Egocentrism is what makes a person read an article suggesting that the small segment of the most negative and immature gamers, the outdated stereotype of a gamer, doesn’t need to be the audience that gets catered to; and take away the message that ALL gamers are fucking terrible people. That they are under attack. They think Leigh Alexander, a gamer herself, is not advocating for more and better gaming with a broader audience, she’s calling them an asshole. Prime example of egocentrism and likely an unhealthy dose of insecurity and lack of reading comprehension.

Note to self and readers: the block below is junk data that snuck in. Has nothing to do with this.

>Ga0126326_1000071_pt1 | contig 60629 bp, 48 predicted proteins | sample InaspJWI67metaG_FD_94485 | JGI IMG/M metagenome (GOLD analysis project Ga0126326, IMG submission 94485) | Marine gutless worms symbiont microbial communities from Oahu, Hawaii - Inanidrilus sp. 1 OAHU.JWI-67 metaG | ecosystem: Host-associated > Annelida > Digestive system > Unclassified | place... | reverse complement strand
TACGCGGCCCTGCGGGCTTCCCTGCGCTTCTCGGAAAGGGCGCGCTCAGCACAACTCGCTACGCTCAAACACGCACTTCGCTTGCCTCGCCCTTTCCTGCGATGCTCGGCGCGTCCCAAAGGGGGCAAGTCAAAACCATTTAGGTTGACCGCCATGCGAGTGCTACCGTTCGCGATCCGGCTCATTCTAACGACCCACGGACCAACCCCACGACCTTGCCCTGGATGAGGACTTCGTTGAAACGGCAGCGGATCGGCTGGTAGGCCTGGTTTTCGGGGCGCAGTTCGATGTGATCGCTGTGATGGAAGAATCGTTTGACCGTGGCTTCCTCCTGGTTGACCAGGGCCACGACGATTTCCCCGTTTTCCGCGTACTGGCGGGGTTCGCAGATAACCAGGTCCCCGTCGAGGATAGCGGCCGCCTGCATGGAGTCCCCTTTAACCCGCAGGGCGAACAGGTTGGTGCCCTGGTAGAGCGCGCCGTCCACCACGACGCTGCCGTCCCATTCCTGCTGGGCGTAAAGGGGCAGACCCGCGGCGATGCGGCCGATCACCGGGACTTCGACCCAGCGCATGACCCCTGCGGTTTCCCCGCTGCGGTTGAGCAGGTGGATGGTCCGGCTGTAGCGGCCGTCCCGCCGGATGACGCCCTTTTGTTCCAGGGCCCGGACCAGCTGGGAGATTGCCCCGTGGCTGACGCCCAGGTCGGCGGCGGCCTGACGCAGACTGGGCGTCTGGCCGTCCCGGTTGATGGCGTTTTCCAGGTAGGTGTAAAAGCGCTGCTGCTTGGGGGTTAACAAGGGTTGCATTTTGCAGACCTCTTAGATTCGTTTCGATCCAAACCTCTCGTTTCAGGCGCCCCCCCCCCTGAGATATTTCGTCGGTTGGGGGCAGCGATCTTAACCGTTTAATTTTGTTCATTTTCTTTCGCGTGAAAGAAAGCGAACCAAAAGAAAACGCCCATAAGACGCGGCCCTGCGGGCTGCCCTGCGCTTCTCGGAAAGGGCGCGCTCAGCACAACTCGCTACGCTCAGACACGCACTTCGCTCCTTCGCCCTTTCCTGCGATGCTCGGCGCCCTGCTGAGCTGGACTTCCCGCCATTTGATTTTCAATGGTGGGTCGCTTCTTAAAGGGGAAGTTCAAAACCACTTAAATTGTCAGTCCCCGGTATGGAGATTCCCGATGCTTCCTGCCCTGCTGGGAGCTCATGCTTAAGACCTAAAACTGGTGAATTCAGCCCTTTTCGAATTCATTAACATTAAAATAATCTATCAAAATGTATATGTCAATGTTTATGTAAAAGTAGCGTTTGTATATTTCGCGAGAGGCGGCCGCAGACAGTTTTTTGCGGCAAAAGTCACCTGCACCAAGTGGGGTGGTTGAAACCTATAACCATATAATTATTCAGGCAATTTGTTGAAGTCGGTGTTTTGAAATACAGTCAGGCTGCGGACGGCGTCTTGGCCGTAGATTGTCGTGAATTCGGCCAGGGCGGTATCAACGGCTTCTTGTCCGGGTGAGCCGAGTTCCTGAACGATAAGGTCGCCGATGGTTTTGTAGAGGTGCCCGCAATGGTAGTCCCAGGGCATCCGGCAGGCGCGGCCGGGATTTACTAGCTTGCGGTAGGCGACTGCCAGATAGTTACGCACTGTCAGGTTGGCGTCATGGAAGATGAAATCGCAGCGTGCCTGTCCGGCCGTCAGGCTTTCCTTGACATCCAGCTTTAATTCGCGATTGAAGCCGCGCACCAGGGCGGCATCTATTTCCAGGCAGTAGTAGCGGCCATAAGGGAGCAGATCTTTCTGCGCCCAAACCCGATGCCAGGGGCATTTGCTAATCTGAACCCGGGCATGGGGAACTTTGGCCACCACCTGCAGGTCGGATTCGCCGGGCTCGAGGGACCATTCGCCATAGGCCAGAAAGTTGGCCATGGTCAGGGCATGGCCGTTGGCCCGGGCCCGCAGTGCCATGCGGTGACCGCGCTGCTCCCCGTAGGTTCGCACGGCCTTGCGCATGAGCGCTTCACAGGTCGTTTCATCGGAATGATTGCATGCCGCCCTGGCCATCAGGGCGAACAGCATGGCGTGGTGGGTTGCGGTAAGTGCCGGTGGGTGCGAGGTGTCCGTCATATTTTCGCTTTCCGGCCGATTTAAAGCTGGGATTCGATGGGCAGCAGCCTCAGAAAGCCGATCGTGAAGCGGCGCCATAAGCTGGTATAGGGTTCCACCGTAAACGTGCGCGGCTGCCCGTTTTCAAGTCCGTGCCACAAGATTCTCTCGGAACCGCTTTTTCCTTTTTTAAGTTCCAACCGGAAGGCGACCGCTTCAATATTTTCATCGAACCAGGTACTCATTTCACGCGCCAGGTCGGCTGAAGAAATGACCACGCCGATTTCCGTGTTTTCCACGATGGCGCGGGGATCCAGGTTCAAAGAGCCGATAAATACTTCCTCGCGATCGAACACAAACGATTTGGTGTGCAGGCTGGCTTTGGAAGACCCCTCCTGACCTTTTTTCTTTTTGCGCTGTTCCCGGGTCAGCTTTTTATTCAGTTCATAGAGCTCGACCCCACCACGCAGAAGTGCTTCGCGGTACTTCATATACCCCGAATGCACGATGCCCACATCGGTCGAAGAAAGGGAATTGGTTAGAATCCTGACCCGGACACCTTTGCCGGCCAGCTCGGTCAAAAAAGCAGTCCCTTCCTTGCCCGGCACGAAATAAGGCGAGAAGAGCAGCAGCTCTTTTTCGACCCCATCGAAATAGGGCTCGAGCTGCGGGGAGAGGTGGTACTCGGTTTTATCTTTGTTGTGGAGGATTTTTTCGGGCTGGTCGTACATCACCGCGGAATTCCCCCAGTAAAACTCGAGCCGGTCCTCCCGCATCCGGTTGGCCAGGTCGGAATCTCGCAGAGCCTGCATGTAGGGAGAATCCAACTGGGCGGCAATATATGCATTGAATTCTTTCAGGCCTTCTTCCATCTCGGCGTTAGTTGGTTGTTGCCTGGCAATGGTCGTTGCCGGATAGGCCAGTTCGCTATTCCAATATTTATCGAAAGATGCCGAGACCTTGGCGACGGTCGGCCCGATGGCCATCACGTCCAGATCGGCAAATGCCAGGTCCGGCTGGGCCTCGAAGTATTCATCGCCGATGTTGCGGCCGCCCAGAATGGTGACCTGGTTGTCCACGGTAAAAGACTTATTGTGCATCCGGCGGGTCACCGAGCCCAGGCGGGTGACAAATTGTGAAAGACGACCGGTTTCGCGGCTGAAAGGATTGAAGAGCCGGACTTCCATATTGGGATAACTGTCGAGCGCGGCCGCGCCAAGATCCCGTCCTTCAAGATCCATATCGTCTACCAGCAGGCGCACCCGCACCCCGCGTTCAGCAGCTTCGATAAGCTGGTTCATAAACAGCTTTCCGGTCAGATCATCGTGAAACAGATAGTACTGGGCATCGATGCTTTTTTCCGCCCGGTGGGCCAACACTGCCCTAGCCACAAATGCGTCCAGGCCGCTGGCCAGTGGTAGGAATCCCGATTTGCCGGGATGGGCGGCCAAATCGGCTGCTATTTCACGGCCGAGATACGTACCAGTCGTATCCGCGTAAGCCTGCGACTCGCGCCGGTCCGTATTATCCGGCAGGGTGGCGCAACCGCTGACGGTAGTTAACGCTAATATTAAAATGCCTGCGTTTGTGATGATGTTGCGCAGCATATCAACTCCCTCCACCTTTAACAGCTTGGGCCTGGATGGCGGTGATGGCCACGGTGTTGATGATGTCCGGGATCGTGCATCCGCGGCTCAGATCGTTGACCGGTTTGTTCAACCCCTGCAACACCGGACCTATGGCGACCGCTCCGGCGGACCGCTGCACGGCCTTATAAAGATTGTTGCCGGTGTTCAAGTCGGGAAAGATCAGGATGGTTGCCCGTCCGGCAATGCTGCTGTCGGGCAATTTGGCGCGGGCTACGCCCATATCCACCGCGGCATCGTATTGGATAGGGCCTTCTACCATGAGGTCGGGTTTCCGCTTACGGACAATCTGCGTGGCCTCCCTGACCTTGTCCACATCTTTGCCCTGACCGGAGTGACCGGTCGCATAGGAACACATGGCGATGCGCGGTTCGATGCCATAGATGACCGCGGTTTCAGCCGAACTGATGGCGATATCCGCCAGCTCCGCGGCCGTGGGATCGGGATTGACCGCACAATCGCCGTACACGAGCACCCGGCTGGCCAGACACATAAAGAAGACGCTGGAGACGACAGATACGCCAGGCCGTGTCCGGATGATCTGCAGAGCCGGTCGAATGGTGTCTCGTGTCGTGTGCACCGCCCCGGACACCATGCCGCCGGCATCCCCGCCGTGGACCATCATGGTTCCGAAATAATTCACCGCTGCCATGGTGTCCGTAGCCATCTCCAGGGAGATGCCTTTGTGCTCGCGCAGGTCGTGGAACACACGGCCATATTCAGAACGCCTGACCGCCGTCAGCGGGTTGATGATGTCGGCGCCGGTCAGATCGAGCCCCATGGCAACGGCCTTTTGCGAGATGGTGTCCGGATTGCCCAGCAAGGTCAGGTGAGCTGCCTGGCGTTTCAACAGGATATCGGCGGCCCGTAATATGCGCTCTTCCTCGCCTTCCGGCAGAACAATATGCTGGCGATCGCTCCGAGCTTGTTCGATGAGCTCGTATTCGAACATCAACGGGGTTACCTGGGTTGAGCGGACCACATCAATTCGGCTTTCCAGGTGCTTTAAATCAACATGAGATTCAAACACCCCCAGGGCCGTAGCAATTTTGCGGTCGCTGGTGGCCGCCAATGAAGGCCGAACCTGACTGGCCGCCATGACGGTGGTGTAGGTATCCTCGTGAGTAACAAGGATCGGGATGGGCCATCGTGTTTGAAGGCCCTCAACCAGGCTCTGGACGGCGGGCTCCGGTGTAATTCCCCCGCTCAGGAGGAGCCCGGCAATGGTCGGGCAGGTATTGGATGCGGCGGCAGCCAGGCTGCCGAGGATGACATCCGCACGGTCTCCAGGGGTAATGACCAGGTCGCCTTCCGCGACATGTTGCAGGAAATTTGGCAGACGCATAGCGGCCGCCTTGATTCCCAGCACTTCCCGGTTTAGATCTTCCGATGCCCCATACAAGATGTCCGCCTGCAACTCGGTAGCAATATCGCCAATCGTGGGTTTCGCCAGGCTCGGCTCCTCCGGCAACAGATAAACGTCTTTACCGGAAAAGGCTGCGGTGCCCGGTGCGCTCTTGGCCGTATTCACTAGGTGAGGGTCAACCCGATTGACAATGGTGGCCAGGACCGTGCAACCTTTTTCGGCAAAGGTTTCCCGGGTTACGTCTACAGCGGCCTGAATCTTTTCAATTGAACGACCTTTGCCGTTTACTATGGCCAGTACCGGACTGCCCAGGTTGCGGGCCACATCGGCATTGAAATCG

Those same things are the reason why someone can watch a series of clips taken directly from games and listen to Anita Sarkeesian say something like “…game creators aren’t necessarily all sitting around twirling their nefarious looking mustaches while consciously trying to figure out how to best misrepresent women as part of some grand conspiracy. Most probably just haven’t given much thought to the underlying messages their games are sending… engaging with these games is not going to magically transform players into raging sexists. We typically don’t have a monkey-see monkey-do, direct cause and effect relationship with the media we consume. Cultural influence works in much more subtle and complicated ways” (source) but hear “ALL games are sexist! Game developers are sexist! If you play games YOU ARE A MISOGYNIST! Games and gamers should be DESTROYED! AAHAHAHA /wailing of banshees /cha chinging of cash registers.”